Hostels are probably the most famous lodging option for backpackers and travellers. In my recent years of travelling, I always end up in some established hotel or in a foster home. I have never lodged in a hostel--closest would be a B&B in London back in 2010--until I went to Singapore this month.
For the longest time, I have been nursing the idea that hostels are dodgy transient homes where travellers either get skinned alive or dismembered in ways unimaginable. Thanks to gory slasher films that have been part of popular culture in recent years.
Truth be told, I didnt feel iffy about the idea of staying in a hostel when my friend told me that we will be staying in one. In a more positive note, I felt that it will be a rewarding experience since that's another box ticked in my travel bucket list. My main concern, however, is the fact that there will be shared bath. I detest sharing bathroom with random strangers just because. But lo and behold, shared baths aren't too bad either.
So we stayed in a hostel called Prince of Wales which is located at the Boat Quay district of Singapore. The moment I laid eyes on the street nestling our temporary home, I knew that Im gonna love it! We even celebrated Chinese New Year here!
|Prince of Wales|
|The Penny Black, the first establishment along Dunlop Street. Oh how I miss English pubs|
|Chinese New Year!|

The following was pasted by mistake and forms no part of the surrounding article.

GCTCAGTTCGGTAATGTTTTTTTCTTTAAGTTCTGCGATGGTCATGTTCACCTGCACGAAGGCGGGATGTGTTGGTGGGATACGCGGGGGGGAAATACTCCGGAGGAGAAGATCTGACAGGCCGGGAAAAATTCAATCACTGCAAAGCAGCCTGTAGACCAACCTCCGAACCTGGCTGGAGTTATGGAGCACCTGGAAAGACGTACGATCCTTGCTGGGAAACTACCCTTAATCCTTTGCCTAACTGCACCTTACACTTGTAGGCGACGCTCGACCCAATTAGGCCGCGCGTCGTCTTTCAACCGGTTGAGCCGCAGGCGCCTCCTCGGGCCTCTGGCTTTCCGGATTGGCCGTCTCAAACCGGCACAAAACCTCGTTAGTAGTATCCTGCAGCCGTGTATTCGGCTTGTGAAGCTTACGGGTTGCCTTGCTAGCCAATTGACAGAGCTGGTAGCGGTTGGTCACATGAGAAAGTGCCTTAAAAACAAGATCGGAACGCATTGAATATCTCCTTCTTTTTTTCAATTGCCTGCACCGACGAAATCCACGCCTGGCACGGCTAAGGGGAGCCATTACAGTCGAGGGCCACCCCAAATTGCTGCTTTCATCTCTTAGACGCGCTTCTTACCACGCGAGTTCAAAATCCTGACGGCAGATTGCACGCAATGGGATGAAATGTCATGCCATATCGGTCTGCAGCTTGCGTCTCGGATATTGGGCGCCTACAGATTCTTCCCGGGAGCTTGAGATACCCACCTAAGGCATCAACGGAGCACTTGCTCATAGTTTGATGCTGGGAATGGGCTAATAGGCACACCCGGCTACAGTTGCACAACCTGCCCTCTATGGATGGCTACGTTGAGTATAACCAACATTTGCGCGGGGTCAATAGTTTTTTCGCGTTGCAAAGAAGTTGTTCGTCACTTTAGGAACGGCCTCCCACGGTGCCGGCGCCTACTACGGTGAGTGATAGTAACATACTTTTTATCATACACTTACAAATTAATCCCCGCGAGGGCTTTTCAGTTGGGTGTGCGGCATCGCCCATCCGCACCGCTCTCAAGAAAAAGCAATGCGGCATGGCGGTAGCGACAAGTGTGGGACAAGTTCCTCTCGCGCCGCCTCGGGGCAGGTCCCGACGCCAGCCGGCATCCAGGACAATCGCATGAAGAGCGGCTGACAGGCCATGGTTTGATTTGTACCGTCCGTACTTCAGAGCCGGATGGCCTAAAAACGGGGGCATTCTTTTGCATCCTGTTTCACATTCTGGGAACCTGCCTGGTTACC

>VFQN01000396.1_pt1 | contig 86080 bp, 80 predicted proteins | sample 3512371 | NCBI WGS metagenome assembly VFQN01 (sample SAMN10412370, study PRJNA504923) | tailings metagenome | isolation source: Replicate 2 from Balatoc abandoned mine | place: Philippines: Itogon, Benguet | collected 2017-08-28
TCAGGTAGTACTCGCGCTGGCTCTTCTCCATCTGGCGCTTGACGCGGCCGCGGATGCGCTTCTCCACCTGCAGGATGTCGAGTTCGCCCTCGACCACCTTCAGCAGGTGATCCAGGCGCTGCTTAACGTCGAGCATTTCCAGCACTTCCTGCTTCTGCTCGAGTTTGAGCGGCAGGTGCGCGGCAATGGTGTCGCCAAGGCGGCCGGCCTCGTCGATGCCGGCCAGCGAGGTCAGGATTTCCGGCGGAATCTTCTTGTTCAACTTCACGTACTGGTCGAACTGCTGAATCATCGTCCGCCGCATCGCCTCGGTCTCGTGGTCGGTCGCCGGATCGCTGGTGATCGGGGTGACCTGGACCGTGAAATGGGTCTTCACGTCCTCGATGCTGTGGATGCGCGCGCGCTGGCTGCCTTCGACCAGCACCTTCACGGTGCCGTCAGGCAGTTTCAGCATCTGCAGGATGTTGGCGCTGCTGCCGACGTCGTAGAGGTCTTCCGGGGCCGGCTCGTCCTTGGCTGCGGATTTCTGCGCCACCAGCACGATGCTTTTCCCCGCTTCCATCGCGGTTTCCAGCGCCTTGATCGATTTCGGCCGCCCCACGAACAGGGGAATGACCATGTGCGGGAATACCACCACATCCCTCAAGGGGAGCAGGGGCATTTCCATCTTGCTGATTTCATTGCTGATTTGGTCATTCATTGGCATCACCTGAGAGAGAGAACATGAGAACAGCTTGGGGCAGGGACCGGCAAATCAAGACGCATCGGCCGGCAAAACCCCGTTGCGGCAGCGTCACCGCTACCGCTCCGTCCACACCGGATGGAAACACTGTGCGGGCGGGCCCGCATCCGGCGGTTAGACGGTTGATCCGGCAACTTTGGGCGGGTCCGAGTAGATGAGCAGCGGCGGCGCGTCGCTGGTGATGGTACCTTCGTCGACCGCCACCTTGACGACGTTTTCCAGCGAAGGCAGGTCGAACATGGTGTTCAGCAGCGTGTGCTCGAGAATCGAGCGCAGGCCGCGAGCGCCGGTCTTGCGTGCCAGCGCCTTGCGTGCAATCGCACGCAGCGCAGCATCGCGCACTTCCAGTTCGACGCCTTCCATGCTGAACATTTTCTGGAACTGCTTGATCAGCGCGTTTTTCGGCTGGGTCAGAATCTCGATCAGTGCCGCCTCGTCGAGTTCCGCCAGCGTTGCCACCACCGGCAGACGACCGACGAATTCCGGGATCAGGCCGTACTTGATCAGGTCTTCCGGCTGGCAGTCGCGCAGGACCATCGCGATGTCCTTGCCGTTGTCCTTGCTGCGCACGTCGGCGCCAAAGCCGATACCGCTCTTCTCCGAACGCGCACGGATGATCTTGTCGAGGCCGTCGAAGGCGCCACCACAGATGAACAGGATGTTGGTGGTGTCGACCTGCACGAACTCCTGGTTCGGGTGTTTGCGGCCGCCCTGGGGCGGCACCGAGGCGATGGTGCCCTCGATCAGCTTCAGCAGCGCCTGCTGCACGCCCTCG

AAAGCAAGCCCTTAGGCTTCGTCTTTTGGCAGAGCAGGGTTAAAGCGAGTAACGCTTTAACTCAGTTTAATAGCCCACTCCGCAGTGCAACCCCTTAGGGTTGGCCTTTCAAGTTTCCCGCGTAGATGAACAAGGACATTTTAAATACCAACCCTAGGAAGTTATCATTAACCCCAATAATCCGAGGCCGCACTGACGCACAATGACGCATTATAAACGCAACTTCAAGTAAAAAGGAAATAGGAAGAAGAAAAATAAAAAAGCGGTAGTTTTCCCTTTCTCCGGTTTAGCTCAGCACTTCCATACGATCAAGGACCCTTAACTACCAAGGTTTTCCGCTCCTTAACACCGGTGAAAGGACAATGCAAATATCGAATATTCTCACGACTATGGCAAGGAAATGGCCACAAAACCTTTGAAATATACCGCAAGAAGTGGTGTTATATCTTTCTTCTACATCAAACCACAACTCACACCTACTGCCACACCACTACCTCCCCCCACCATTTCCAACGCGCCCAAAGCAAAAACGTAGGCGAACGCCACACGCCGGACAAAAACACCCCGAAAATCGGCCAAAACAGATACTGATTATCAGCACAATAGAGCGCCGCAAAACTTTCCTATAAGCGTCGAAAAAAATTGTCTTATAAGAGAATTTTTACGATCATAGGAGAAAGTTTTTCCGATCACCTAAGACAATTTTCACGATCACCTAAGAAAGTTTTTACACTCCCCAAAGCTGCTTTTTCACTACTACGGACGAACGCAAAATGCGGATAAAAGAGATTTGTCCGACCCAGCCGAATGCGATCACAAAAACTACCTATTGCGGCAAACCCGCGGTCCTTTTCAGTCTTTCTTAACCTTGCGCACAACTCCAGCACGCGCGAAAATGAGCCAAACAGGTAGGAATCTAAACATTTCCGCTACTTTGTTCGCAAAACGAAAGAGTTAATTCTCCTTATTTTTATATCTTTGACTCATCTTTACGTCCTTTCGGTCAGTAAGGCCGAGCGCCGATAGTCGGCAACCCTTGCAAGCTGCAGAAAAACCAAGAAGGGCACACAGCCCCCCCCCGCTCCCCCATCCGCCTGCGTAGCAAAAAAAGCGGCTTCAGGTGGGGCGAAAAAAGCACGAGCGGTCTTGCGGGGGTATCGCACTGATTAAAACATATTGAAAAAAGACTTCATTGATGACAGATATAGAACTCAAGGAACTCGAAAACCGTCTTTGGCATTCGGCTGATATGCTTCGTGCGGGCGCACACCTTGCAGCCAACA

There are three things that I really loved about POW.
1. They have an in-house pub which serves Pimms, Stella Artois, and Hoegaarden. Their pub is a perfect way to socialize with both backpackers and locals alike. Drinks aren't cheap though, but its a description that fits aptly the goods in Singapore.
|Pimms and Lemonade, not that cheap but it can make a lonely person happy.|
2. It is somehow expected for staff of lodging establishments to be nice. But the staff of POW overdoes it. If you stumble upon this blog and decide to stay at POW, you will never regret it because their people are genuinely congenial, not to mention smart. Irish, a permanent resident of Singapore hails from the Philippines which probably made the connection happen in a heartbeat.
|Melissa serving XXXX beer. Usually, it is sold at 10SGD but its half the price for POW backpackers.|
3. Lastly, just as expected, POW houses backpackers from all over the world. We have met some interesting and "gorgeous" backpackers. On our first day, we met a 'gaggle' of Swedish eye candies. We didn't get much time to interact with them but seeing them prancing shirtless should suffice.
Mimi, my friend, most likely enjoyed the company of two Russian backpackers who reckon that rhum, vodka, and beer are non-alcoholic drinks. But hey, one is a lawyer and the other one studies International Economics.
I also met a very interesting kiwi named Blake who just recently participated in a charity event in India named Do the Needful. They were able to raise an awful lot of money for the people of India by riding rickshaw.
|Blake wearing his rickshaw shirt.|
Over-all, my stay was a pleasant one and I will definitely consider going back. Friendly staff, great drinks, cheap nightly rates, and a plethora of interesting people--what more can I ask for?